Hightown, Merseyside
Sandwiched between the towns of Formby and Crosby, the village of Hightown is made up of wide, tree-lined streets bordered by large 1930s-built suburban houses. It is a quiet village, with a railway station, and a pub and restaurant. As is common along this stretch of coastline, Hightown is bordered by a long strip of sand dunes, upon which a network of footpaths can be found. This includes the Sefton Coastal Footpath, which runs from Stockport to Crosby.

Hillswick, Mainland Island, Shetland Islands
Hillswick lies on the western side of Ura Firth, a large inlet in the north-western part of Shetland’s Mainland. It consists of a few scattered buildings, including cottages and farmhouses. The Magnus Bay Hotel, a large wood-clad guesthouse with 33 rooms, stands out from the other buildings, overlooking the rugged landscape surrounding the village. A small beach bordering another inlet – Sand Wick – is placed around 200 metres (220 yards) to the west of the village.

Hilton, Highland
The village of Hilton is situated immediately to the north of Balintore, and like its neighbour, is a rather quiet place, with bungalows and terraced cottages making up most of its buildings. A finely-carved Pictish stone slab, dating back to the 9th Century, was discovered just outside of Hilton. Although the original is held in the Museum of Scotland in Edinburgh, a replica is located on the hill overlooking the village. The remains of a 14th Century castle are also located nearby.

Holcombe, Devon
The village of Holcombe is located on the coast of South Devon, sandwiched between the towns of Teignmouth and Dawlish. It sits on a coastal hillslope, and is within easy reach of Holcombe Beach – a quiet stretch of sand flanked by a headland of red sandstone to the north. The village itself includes a pub named The Castle Inn, and the Salty Dog beach café.

Holkham, Norfolk
Holkham is a small village in North Norfolk off the A148 with a beautiful beach, but it has gained fame mainly from Holkham Hall, a gigantic Palladian mansion on a 3000 acres estate with many monuments, also featuring a fastuous marble hall and many symbols of grandeur. The beach also very popular destination and which is backed by pine woods to prevent erosion offers glorious sea views.

Holme-next-the-Sea, Norfolk
The village of Holme-next-the-Sea is a rather scattered settlement, made up of country cottages that straddle several country lanes, stretching from the A149 in the south up towards the beach on its northern side. The landscape is rather rural and wild here, with a large area of coastal grasslands and marshland bordering the village. The extensive sands at Holme Beach are rather wide, and stretch out into the North Sea during low tide. The beach is famous for its discovery of Seahenge, a Bronze Age timber circle, in 1998 – the timber posts were preserved and are on display at Lynn Museum in the Norfolk town of King’s Lynn.

Holmpton, East Riding of Yorkshire

The small village of Holmpton is located around 5 km (3 miles) south of Withernsea. Here, a collection of bungalows and small cottages line several country lanes, which wind their way through the countryside. The coast is located only a stone’s throw away from the village, but access onto the beach is rather poor to a line of unstable cliffs in the way. The village contains an underground nuclear bunker – built during the Cold War, the bunker is now open to the public as a museum.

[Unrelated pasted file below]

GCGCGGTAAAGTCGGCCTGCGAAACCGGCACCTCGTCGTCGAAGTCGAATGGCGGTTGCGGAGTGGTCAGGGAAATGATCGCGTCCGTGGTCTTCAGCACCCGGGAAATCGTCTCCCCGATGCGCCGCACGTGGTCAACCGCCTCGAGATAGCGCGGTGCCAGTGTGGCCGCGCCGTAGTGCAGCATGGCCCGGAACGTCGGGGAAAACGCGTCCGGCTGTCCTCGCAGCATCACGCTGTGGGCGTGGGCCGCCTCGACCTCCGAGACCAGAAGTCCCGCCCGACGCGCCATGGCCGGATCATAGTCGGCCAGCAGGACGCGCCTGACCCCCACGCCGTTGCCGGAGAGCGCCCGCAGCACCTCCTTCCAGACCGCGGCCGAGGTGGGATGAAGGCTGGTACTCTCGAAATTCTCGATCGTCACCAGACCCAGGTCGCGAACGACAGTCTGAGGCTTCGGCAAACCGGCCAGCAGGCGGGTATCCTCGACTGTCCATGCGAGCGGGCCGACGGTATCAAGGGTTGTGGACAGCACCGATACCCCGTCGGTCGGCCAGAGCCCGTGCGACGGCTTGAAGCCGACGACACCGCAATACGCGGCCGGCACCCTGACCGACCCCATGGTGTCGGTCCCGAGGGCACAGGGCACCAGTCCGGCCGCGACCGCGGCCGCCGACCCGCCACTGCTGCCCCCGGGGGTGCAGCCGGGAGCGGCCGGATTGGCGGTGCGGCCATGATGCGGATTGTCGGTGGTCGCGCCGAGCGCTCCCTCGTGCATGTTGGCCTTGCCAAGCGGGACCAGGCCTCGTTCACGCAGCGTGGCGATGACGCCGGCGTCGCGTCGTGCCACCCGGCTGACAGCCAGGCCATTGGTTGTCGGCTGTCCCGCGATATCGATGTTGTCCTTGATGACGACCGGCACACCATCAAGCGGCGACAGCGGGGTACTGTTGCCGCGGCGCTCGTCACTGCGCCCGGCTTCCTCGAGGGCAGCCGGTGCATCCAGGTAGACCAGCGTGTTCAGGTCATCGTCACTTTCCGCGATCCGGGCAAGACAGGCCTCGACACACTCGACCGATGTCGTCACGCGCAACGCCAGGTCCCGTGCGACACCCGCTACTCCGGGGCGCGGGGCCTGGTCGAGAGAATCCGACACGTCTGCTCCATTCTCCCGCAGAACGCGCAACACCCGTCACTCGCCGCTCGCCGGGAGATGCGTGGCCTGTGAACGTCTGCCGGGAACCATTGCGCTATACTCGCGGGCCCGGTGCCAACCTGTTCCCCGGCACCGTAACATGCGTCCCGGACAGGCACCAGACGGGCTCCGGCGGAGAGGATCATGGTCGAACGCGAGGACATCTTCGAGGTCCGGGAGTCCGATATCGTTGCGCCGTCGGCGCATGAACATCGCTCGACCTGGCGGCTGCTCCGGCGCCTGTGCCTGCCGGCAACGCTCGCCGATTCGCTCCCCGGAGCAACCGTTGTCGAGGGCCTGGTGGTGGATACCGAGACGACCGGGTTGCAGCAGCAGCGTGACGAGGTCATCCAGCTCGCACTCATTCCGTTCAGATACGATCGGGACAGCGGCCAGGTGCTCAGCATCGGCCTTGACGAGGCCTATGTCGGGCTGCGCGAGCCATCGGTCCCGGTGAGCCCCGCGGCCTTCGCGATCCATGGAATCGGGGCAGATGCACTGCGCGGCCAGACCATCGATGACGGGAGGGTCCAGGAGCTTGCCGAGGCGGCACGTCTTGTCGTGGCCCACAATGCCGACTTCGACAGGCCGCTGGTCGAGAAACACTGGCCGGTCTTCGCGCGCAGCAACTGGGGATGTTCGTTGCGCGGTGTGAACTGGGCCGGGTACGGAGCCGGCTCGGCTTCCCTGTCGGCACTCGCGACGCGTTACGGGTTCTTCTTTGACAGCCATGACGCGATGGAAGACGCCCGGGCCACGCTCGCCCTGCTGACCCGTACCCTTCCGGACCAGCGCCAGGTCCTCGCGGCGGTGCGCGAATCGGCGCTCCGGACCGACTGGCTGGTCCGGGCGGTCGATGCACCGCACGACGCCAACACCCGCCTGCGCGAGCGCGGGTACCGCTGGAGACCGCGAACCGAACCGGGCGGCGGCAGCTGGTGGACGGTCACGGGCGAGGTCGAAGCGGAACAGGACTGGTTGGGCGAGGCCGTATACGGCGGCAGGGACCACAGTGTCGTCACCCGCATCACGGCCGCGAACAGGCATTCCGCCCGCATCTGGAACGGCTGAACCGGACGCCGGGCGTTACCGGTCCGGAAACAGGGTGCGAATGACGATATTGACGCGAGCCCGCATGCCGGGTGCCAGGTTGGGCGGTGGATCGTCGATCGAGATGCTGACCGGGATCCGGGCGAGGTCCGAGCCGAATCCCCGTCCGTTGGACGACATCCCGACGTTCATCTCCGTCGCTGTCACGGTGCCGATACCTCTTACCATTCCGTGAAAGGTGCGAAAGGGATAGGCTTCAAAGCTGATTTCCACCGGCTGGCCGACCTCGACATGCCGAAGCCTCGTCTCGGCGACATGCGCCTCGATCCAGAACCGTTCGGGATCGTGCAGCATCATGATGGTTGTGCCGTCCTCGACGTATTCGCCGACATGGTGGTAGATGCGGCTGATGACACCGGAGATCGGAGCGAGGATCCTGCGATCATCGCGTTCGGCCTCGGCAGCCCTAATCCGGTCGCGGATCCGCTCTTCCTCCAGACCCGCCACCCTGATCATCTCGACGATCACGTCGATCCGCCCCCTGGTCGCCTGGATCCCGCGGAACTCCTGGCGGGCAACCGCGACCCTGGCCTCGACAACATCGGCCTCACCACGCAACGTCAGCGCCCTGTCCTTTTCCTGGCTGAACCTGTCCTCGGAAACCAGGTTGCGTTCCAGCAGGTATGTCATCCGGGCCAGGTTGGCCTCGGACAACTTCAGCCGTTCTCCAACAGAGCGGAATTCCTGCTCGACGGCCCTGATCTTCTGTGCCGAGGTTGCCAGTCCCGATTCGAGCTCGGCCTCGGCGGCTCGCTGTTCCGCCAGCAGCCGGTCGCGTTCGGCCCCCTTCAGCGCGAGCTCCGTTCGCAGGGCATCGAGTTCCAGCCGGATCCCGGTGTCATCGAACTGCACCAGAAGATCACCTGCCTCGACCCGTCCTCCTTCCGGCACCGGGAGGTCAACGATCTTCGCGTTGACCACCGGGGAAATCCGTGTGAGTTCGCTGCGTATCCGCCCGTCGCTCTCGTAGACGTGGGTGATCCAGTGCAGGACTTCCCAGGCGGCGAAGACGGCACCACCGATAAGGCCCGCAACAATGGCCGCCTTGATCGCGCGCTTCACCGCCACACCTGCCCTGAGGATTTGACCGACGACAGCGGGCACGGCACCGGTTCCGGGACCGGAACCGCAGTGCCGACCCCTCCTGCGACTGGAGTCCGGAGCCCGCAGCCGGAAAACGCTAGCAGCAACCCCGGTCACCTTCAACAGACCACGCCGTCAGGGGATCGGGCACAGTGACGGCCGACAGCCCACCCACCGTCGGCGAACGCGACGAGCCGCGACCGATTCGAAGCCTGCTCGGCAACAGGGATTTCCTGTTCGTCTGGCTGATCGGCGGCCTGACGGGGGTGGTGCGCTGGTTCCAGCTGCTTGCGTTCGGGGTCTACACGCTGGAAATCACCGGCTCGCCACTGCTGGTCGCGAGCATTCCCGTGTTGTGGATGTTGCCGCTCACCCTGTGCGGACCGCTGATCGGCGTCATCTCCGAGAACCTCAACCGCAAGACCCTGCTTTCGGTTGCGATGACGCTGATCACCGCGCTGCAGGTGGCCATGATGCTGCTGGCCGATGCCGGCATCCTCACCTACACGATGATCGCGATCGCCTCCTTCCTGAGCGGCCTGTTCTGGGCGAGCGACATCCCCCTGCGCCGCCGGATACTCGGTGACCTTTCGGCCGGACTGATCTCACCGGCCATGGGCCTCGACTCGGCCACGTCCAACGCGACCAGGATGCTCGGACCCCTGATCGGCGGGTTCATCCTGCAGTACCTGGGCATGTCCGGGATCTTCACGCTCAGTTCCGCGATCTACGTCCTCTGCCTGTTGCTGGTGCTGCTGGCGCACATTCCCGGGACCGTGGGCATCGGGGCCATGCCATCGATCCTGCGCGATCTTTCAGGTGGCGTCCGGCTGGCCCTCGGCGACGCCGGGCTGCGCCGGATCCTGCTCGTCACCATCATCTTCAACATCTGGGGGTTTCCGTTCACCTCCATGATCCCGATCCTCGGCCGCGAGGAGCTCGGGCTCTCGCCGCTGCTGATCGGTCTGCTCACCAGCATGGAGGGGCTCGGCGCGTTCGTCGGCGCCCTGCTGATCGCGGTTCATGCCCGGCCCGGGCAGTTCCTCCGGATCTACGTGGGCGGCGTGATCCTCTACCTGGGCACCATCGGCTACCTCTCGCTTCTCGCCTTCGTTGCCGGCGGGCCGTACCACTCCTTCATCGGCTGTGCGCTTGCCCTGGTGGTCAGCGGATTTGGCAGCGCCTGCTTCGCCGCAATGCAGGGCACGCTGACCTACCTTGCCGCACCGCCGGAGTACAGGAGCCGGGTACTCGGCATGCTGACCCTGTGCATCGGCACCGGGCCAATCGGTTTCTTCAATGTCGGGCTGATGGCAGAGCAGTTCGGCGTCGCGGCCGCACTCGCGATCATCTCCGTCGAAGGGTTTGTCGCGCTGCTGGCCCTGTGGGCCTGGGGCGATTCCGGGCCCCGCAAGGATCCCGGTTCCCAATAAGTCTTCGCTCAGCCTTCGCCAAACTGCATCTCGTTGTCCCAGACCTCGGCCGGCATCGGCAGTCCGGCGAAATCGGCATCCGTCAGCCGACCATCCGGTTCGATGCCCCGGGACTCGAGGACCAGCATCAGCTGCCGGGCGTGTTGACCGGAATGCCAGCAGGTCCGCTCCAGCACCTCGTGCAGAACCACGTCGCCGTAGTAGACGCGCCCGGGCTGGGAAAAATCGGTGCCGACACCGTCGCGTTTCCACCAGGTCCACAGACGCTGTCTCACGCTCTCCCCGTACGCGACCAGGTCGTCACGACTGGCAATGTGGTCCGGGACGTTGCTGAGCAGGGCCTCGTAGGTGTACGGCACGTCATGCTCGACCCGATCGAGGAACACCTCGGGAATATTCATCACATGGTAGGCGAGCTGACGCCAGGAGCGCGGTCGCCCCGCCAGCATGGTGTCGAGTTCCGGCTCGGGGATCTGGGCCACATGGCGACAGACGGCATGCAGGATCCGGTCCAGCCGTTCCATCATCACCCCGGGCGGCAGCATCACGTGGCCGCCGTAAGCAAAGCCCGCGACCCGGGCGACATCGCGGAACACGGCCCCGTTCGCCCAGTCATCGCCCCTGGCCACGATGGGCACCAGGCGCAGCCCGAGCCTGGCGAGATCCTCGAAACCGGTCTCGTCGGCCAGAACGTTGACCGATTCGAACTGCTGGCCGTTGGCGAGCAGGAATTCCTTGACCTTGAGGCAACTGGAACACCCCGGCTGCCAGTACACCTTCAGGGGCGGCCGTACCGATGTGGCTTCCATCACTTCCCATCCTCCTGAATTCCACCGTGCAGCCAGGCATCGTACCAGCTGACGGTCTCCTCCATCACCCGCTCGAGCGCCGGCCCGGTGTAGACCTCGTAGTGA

Holy Island, Northumberland
Located on a small tidal island that shares the names Holy Island and Lindisfarne, the village of Holy Island is a popular tourist destination. This is no surprise as it is a wonderful village packed with picturesque stone-built cottages, a handful of independent businesses, including Holy Island Crafts, and Lindisfarne Scriptorium, which makes and sells religious-themed artwork. Lindisfarne Priory, located just to the south of the village, formed the origin of Christianity in England during the Medieval era – today, the priory is made up of ruins, which are open to the public. A mainly rocky shoreline surrounds the western, southern and south-eastern sides of the village.

Holyhead, Holy Island, Anglesey
The largest town on both the Isle of Anglesey and Holy Island, Holyhead is famous for its ferry service, with the busiest terminal that provides services between Great Britain and Ireland. Although the town is quite industrial, with docks and warehouses bordering the coast, there are also pleasant beaches along the coast, including at Porth-y-Felin, on the western part of Holyhead, and at Penrhos Beach to the east. The town also lies in the shadow of Holyhead Mountain, a craggy 220 metre (721 foot) high hill that provides some great natural scenery, and is ideal for walking and hiking. Holyhead is quite a busy town, with narrow streets lined with old townhouses and terraced cottages, and a range of shops, restaurants and pubs. A maritime museum is located on the coast to the north of the town, just off of Beach Road.

Holywell, Cornwall
Separated from the shore by a large patch of sand dunes, Holywell is a small village located around 6 km (3.5 miles) to the southwest of Newquay. Like much of Cornwall’s northern coast, it is bordered by a stunning beach of golden sand, that arches around Holywell Bay. It is popular with holidaymakers, especially with surfers and swimmers, with a camping and caravan park placed just outside from the village. The Treguth Inn, a thatched pub, and a bar and coffee house, can be found in the centre of Holywell. The South West Coast Path runs through the village, where it travels through the dunes and around Penhale Point, a promontory of rocky cliffs and deep coves.